A few things recently have prompted me to think about the difference between how we pursue the goals of usability and the goals of good software development. In particular, how do we deal with the fact that the mindsets of professionals in both disciplines are often different?
The main prompt was this post by Larry Garfield. He’s a long-time Drupal contributor and his lengthy post covers various topics, including the Drupal ‘smallcore’ movement and the D7UX project designed to improve usability in the upcoming Drupal 7 release.
His first major point is a criticism of the way ‘smallcore’ if often discussed, arguing that the focus on ‘smallness’ is misleading as the true goal should be flexibility. I agree with this, but this post isn’t about smallcore, so I’ll leave it at that. What’s important about this observation is that, amongst software developers, there’s a great concern to avoid making software that is ‘bloated’ or ‘inflexible’. There’s barely any disagreement about this topic: given that a piece of software like Drupal must serve as a platform for many other developments, it’s necessary that it maintains the capability to be customised for many different purposes.
What follows in Larry’s post is a discussion of the different philosophical approaches one might take to build a flexible CMS/framework. This is the sort of debate that occurs very often in software development. There are hundreds of books, each of which running into hundreds of pages, detailing different philosophical approaches to building software. Each concept for software design is expanded upon until, eventually, we have so many competing concepts that it becomes necessary to create yet another conceptual model that attempts to go ‘back to basics’ and simplify things (I’d argue that Domain Driven Design is an attempt to take Object-Oriented Programming back to its roots, for example).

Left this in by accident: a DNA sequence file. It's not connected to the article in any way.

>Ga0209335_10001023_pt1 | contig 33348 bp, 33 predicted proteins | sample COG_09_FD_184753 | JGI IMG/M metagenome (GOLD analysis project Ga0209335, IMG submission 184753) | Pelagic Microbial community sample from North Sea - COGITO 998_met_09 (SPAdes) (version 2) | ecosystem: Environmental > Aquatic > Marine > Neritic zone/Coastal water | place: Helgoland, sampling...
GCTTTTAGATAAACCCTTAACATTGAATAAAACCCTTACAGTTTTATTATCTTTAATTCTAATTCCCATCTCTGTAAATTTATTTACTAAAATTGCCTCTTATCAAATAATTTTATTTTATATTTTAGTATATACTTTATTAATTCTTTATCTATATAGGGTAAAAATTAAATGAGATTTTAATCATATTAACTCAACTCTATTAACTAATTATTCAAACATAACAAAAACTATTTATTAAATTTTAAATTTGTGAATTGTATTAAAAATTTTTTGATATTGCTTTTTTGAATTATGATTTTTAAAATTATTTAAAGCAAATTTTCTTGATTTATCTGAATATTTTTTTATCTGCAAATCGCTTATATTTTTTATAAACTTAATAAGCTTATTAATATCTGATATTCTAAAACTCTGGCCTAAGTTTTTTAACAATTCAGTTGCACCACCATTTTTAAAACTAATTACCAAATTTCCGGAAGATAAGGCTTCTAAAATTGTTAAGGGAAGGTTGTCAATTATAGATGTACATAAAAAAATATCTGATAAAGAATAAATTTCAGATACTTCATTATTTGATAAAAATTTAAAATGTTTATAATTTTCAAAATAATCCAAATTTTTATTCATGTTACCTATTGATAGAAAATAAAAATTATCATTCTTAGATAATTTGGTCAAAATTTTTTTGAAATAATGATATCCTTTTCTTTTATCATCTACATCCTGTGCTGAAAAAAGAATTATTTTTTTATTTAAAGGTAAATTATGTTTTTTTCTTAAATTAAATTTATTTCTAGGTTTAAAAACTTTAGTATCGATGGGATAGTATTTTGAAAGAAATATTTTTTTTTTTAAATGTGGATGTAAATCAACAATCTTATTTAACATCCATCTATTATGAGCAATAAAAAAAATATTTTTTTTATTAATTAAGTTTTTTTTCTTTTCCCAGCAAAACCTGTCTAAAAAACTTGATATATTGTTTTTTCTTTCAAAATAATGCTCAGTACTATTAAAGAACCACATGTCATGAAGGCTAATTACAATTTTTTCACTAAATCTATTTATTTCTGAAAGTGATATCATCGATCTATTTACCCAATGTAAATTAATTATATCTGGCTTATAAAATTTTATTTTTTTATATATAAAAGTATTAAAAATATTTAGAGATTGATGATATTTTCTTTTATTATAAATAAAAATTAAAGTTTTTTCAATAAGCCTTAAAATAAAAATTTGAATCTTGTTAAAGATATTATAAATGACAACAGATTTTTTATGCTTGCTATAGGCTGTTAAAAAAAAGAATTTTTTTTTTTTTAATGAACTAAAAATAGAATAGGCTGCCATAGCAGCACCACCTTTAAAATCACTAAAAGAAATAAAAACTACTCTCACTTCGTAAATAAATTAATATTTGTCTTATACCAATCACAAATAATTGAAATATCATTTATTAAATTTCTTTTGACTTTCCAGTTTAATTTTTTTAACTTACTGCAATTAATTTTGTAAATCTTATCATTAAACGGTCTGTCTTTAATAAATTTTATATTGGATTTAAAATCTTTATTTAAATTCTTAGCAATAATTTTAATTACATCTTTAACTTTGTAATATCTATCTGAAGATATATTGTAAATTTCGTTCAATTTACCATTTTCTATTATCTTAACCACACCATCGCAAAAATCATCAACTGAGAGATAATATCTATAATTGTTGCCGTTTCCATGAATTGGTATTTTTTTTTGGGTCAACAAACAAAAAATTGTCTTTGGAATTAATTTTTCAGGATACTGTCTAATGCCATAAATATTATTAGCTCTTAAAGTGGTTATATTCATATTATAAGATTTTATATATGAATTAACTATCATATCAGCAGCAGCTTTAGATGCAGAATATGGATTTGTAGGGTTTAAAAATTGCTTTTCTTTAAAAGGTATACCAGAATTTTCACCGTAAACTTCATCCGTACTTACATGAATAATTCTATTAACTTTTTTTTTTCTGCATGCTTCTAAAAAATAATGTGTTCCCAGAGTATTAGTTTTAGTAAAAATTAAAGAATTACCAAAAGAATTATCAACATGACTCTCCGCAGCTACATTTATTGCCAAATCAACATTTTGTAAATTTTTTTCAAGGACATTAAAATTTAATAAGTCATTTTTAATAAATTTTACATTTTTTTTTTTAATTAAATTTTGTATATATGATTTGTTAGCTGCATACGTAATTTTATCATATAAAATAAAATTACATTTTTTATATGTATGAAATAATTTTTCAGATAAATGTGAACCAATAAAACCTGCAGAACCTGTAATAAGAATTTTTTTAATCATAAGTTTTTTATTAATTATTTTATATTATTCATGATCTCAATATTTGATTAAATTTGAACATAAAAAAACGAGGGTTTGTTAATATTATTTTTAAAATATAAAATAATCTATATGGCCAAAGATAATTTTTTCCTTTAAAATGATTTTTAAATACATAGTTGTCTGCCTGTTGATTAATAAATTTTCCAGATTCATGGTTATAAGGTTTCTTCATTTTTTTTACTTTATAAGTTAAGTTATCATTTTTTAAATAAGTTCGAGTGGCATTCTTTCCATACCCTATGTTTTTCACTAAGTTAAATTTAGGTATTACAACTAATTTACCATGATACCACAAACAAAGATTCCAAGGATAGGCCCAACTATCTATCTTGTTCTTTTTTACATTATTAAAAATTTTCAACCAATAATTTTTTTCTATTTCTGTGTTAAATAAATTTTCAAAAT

My point is that software developers are always seeking for a way of building software that is simple, elegant and definitive. We never quite find one that we’re happy with, but what we’re looking for is a system that reduces – or eliminates – the need for repetitive work. Software developers are lazy – and that’s why they’re good at their jobs. Software should be as complex as necessary and as simple as possible. Keep it simple, stupid, and don’t repeat yourself. Simple, reusable software can be tested for bugs once and re-used many times without that expensive effort having to be repeated. When we want to change something, we change it in one place and the same change automatically applies elsewhere. A lot of effort goes into making things that simple.
This brings me on to the second part of Larry’s post, about the Drupal 7 User Experience project (D7UX). This is intended to improve the usability of Drupal, a very necessary aim as Drupal is now competing on many fronts with both corporate enterprise software and lightweight, single-purpose content management software.
Tellingly, Larry’s criticism of the D7UX project is this:
The D7UX project was focused on a particular class of CMS, and most of the code that came out of it was in the form of large single-purpose Lego blocks.
In other words, the usability improvements made were insufficiently re-usable, too focused on solving narrow problems. Given how developers think, these conclusions are not surprising. Larry links to Leisa Reichelt, the usability lead on the D7UX project, who concludes that:
From the very outset our goal with D7UX was to make Drupal more accessible to people outside of the Drupal community and less technical people – people who didn’t even know what PHP was let alone how to code it. … This approach is representative of the goal to make Drupal more of a ‘product’ – an out of the box CMS solution that non-technical users can drive. … The changes that are required to the interface to really achieve the goal that we were tasked with … has the consequence of making Drupal a less efficient and enjoyable place for Drupal developers to build cool stuff. … And so we have this tension. Drupal as a ‘Consumer Product’ and Drupal as a ‘Developer Framework’. Currently, the official direction is that the project is going to attempt to be both. I think this is a serious problem.